Filling a gap
Why some British teens seek a sense of purpose by spending 'gap years' among the world's poor and downtrodden.
Travel broadens the mind. Or so they say. With A-level results released today, thousands of young Britons will be heading, not for university, but for the far-flung corners of the Earth. In particular, an increasing number will fork out thousands of pounds for the privilege of doing unpaid work with some of the world’s poor. What’s the point?
Judith Brodie, head of the charity Voluntary Service Overseas (VSO), caused a stink this week by criticising the thinking that lies behind the provision of gap years. ‘The prevailing attitude towards gap years risks becoming outdated and colonial as it tends to focus on how British youngsters can help poor communities overseas, rather than on what we can learn from them.’
She seemed to contradict herself, though, when she complained that there was too little focus on whether the gap years in question actually help those on the receiving end. ‘Some gap-year providers seem to pay little attention to whether young people are actually making any real long-term difference to the communities they are working in’, Brodie complained. ‘It’s an “all about us” attitude.’
Some of the examples of gap years highlighted in the press in recent days do indeed show up the pointlessness of many of these experiences. One gapper in Madagascar, tasked with surveying a reef, discovered that the survey had been done 20 times previously by other volunteers. Another gapper went to Malaysia only to find that the school in which she was supposed to be teaching English was closed for the summer holidays. The Scotsman interviewed a woman who went to Mexico to assist on environmental projects only to find that there was little for her to do. She ended up spending most of her time entering data into spreadsheets in an office.
When gap years have become such big business, and the number of volunteers seems to outweigh the work they can usefully do (especially given the fact that most 18-year-olds don’t have a great deal to offer in the way of skills), it is hardly surprising that some organisations will try to cash in while selling travellers short. But when even Princes William and Harry feel obliged to scrub toilets and comfort African babies during worthy trips abroad, it is clear that the desire to have a life-changing experience overseas before committing oneself to university or work reveals something worrying about British society today.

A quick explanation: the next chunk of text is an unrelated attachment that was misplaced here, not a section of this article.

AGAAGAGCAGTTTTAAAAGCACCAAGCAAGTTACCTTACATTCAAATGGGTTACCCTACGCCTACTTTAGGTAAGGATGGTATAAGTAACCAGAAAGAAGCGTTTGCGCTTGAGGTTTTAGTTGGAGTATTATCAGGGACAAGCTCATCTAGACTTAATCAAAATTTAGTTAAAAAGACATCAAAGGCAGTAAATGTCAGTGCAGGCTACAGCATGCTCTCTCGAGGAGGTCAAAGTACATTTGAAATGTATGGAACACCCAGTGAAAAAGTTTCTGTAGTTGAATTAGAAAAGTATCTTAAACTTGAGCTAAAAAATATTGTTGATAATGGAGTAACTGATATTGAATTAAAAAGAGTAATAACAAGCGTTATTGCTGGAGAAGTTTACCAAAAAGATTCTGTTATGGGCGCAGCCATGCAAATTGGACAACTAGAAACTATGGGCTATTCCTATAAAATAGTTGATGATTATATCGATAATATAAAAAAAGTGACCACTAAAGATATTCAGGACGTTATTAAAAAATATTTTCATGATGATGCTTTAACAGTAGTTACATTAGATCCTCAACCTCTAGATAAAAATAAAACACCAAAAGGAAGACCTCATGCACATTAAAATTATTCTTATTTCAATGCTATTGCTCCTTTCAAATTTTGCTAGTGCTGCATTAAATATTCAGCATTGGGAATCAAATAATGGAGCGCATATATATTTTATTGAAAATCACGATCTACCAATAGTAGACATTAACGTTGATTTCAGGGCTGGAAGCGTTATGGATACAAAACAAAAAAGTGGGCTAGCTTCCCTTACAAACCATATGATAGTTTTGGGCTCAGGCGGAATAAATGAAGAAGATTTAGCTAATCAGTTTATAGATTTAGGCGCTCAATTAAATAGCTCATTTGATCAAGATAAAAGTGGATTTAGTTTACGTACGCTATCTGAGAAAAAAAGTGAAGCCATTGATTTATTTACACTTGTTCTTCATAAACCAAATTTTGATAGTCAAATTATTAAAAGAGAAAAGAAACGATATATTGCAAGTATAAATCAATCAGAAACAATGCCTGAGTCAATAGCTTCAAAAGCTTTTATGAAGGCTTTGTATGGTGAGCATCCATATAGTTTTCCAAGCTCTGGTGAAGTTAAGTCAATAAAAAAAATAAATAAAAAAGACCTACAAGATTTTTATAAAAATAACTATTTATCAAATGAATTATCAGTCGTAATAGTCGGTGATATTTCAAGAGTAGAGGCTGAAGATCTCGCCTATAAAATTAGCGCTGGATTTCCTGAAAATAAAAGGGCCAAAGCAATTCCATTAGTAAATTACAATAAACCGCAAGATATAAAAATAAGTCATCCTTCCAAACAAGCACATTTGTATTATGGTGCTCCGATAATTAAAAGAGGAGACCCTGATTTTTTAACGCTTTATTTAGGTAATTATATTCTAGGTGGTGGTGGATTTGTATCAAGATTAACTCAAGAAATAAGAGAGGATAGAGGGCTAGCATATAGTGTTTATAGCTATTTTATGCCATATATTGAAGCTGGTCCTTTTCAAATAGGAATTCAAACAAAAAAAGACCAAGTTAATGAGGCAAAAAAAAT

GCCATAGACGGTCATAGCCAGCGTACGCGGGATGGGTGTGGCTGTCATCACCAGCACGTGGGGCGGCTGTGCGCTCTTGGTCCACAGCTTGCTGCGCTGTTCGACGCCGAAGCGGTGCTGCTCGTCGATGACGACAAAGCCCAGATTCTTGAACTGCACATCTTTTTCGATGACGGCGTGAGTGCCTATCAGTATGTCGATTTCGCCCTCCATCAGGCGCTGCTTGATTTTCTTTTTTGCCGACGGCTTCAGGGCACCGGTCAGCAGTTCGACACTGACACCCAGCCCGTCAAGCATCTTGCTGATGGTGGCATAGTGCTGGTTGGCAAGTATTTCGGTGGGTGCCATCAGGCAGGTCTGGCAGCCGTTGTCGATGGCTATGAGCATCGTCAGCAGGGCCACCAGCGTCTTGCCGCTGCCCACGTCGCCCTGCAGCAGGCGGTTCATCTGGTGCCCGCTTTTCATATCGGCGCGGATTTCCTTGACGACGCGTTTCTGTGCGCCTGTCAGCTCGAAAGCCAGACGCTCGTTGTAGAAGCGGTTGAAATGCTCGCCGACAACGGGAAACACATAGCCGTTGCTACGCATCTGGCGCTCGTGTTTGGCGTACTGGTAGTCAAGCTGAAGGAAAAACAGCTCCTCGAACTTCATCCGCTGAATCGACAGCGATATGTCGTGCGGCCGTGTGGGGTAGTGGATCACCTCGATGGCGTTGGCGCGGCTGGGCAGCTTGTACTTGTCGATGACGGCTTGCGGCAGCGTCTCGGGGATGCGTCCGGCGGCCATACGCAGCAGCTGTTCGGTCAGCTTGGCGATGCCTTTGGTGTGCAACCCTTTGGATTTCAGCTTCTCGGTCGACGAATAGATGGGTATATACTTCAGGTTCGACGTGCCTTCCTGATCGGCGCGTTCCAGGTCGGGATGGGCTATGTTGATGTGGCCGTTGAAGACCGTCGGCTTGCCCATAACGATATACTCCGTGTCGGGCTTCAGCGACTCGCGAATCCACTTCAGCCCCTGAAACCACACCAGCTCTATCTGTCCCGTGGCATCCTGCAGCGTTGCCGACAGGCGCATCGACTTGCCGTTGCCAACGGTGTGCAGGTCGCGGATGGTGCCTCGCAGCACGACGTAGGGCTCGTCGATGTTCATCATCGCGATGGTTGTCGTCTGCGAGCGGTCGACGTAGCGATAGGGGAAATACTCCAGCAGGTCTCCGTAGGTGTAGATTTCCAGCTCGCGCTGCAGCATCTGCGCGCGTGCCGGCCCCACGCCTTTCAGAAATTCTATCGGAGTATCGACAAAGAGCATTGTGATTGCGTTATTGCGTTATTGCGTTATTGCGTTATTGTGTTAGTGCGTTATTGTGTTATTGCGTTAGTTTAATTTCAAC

The problem is not that the gap-year experience itself is pointless but that everyday life in the West is seen to be pointless. Feeling unfulfilled by life and politics at home, some British youth go looking for ‘enlightenment’ abroad. From this perspective, Brodie is right: gappers are trying to find some meaning to life. The result is that gap years are all too often about me, me, me. When The Times (London) asked for readers’ reactions to Brodie’s comments, one young woman wrote: ‘What’s the point of sending a middle-class 18-year-old girl all the way to Eastern Europe in order to teach orphans the art of aromatherapy? (She actually expected me to donate money towards this enterprise!) I’d much rather donate money towards training a nurse or paying local workers to build hospitals or teach, rather than help my gap-year/student friends to raise money for their CV-enriching “volunteering” holiday.’
The gap-year phenomenon is clearly not just about gaining useful life experience. After all, digging a well in Africa teaches little that you could not learn at home stacking shelves in a supermarket: ie, mindless toil and poverty suck, and maturity is gained through learning to deal with these things and by aiming for something better. The difference in Africa, of course, is that it’s much, much harder to move on to that something better.
A real danger is that volunteers, and the groups that provide them, might bring some very modern colonial ideas to their African or Asian or Latin American ‘charges’: that humans are screwing up the environment; that development is pointless; and that ‘appropriate technology’, not hi-tech, is the way to go. Many charities that send volunteers and assistance to the developing world are these days consumed by just such a small-minded view of progress and development. There is also much in the British national school curriculum that teaches kids that sustainable development is better than industrialisation, and that too much development can damage the planet and our futures.
As a consequence, many of today’s young ‘gappers’ will no doubt be taking some pretty backward ideas with them around the world. Indeed, the very idea that we can ‘learn something’ from overseas communities, as Brodie argued, really means accepting the idea that there is something noble, valuable, special about scraping by on the basics.
The desire to learn about and help others is a good one, but gap years are generally a bad way to achieve that goal. If gappers really want to help the developing world, and themselves, a few months in a dead-end job to pay for a bit of backpacking in the cheap, hot countries where those Tesco wages will stretch further will do a lot more good than trying to impose their version of green-minded do-goodery on the ‘natives’.
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